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Airway clearance: active cycle of breathing technique (ACBT)

Patient information A-Z

This information leaflet is designed to introduce the stages of ACBT to those who need to clear secretions from their chest, such as people who have chronic obstructive pulmonary disease (COPD), bronchiectasis or another respiratory condition. It should act as a guide and be used in conjunction with advice from a respiratory physiotherapist, who may make modifications based on your individual needs.

Why ACBT might help

Some people with chronic lung conditions find that they have secretions that can be difficult to clear. The active cycle of breathing technique (ACBT) is a form of airway clearance that can be performed at any time, without the need for equipment.

If you perform ACBT regularly it may:

  • reduce your need to cough throughout the day
  • improve your feelings of breathlessness
  • help to reduce the number of infections, especially those requiring hospitalisation
  • reduce any further damage to your lungs


Although coughing is the most common way of clearing secretions, it is also quite hard work and can lead to fragile airways becoming irritated and collapsing. Where possible try to limit the amount of coughing you do. It is much more effective to move secretions up through your lungs by using ACBT and only have to do a small number of effective coughs.

The three stages of ACBT

Breathing control (relaxed breathing)

The first stage of ACBT is designed to aid recovery from breathlessness and promote good quality breathing, using the correct muscles.

  1. Get into a comfortable position, with your shoulders and arms relaxed. Sitting upright or side lying may be the best positions to use initially
  2. Breathe in through your nose, at a comfortable speed
  3. Breathe out through your mouth, at a comfortable speed
  4. Avoid letting your shoulder rise up
  5. You should feel your tummy softly moving in and out with your breathing
  6. Maintain this relaxed breathing for one to two minutes, or as guided by your therapist

Thoracic expansion exercises (deep breathing)

The second stage of ACBT is designed to improve air entry to all parts of your lungs and loosen the secretions from where they may be stuck.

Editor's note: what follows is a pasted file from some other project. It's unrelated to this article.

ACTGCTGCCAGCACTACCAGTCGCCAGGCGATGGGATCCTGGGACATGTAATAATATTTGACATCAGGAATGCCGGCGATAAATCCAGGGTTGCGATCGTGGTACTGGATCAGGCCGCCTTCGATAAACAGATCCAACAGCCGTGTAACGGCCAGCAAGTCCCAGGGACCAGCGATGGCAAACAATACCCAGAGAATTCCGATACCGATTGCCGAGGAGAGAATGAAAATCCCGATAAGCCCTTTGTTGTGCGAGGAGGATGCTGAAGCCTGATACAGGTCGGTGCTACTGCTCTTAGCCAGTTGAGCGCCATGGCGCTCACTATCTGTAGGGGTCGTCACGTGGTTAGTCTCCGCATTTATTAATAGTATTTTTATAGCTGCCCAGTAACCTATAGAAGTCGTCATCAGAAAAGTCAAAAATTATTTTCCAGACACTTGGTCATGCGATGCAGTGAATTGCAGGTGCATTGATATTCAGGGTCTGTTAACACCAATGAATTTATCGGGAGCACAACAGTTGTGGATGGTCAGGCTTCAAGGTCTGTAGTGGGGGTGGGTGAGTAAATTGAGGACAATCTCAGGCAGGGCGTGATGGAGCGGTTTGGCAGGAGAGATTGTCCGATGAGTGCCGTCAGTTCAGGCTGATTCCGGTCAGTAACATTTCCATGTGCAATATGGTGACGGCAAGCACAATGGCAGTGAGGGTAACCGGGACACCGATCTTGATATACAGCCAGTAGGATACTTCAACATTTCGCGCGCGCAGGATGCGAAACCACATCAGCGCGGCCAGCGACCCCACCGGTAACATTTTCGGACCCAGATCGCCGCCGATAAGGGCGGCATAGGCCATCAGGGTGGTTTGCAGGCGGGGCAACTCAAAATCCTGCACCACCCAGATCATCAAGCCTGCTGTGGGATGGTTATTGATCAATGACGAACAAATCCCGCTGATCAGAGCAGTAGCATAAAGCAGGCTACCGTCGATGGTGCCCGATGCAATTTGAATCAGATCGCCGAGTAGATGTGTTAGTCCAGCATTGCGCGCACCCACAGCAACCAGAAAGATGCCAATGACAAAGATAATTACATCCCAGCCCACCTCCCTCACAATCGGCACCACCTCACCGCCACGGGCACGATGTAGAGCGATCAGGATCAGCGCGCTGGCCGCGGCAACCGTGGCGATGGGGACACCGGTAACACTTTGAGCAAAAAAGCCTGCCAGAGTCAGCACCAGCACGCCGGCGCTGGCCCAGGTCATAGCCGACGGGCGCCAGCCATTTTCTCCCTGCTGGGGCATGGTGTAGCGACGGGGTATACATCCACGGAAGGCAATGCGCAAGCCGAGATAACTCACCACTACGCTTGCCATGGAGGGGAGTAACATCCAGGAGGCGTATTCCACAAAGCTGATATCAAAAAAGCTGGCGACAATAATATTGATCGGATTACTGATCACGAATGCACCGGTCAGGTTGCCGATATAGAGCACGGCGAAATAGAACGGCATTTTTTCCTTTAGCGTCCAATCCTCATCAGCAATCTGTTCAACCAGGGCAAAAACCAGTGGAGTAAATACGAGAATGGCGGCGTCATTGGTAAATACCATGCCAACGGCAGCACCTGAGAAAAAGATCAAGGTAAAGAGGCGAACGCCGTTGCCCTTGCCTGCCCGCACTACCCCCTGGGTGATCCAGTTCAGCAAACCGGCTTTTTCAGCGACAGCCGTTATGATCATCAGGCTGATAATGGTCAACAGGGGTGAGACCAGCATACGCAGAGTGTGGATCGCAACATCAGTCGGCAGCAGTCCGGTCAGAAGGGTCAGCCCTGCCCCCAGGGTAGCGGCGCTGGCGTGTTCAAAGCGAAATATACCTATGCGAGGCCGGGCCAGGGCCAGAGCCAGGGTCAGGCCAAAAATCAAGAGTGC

1. Take a long slow breath in through your nose to fill your lungs as much as possible.
  2. Hold your breath in for up to five seconds.
  3. Breathe out through your mouth, at a comfortable speed.
  4. Avoid rushing the next breath in as this may push secretions further down into your airways

Forced expiratory technique (Huff)

The third stage of ACBT is designed to move the secretions from the smaller airways upwards to where it is easier to cough and clear. This is the stage that requires most practice and should be checked by a respiratory physiotherapist to ensure that you are being as effective as possible.

It may not be necessary to perform a forced expiratory technique on every cycle of ACBT. However, you should try to do one or two towards the end of each session of airway clearance to ensure that any secretions are cleared.

  1. Take a slow breath in through your nose, a little deeper than a normal breath, but not as large as during a thoracic expansion exercise.
  2. Open your mouth to an ‘O’ shape and huff the air out, as if you are trying to steam up a mirror.
  3. You should feel your tummy muscles working to push out the air.
  4. The secretions should move upwards so that you can cough them up or perform a short, sharp huff to move them into your mouth.
  5. Avoid huffing too hard. Excessive force may make you wheezy.
  6. If done correctly you should hear crackles on the breath out. These may be quite subtle and quiet if there are not many secretions or louder and more coarse if there are a lot of secretions.
  7. Limit the number of huffs to one or two to reduce the chance of becoming wheezy or starting a ‘coughing fit’.

The full cycle

The separate parts of ACBT are combined into a cycle that can be repeated as many times as needed, and as often as needed through the day. Generally it is best to start with breathing control, followed by thoracic expansion exercises, and then, if needed, the forced expiratory technique.

Diagram showing the full ACBT cycle

Putting it all together

Airway clearance is most effective when used in combination with your inhalers or nebulisers.

It is advisable to use your bronchodilator (also known as a reliever, usually blue in colour eg Salbutamol, Ventolin) about 10 to 15 minutes before you try to clear your secretions. This will help open your airways, allowing air and secretions to move more easily, and prevent you from feeling wheezy.

If you have a nebulised antibiotic then use this after your airway clearance. This will ensure that the nebulised antibiotic can get into the smallest airways and be more effective.

Find a time and place where you can comfortably complete the full session and make your airway clearance part of your daily routine.

How long for and how many times?

Your respiratory physiotherapist will advise you on how many sessions you should do a day. This will depend upon the amount of sputum that you usually produce. Each session should usually take 10 to 20 minutes.

During an exacerbation (a worsening of your symptoms) you may find it beneficial to increase the number of times you perform ACBT through the day. This may be because you have more secretions, they may be thicker and so more difficult to clear, or you may be getting more short of breath and not able to tolerate doing your usual airway clearance in one session.

Your personalised ACBT routine:


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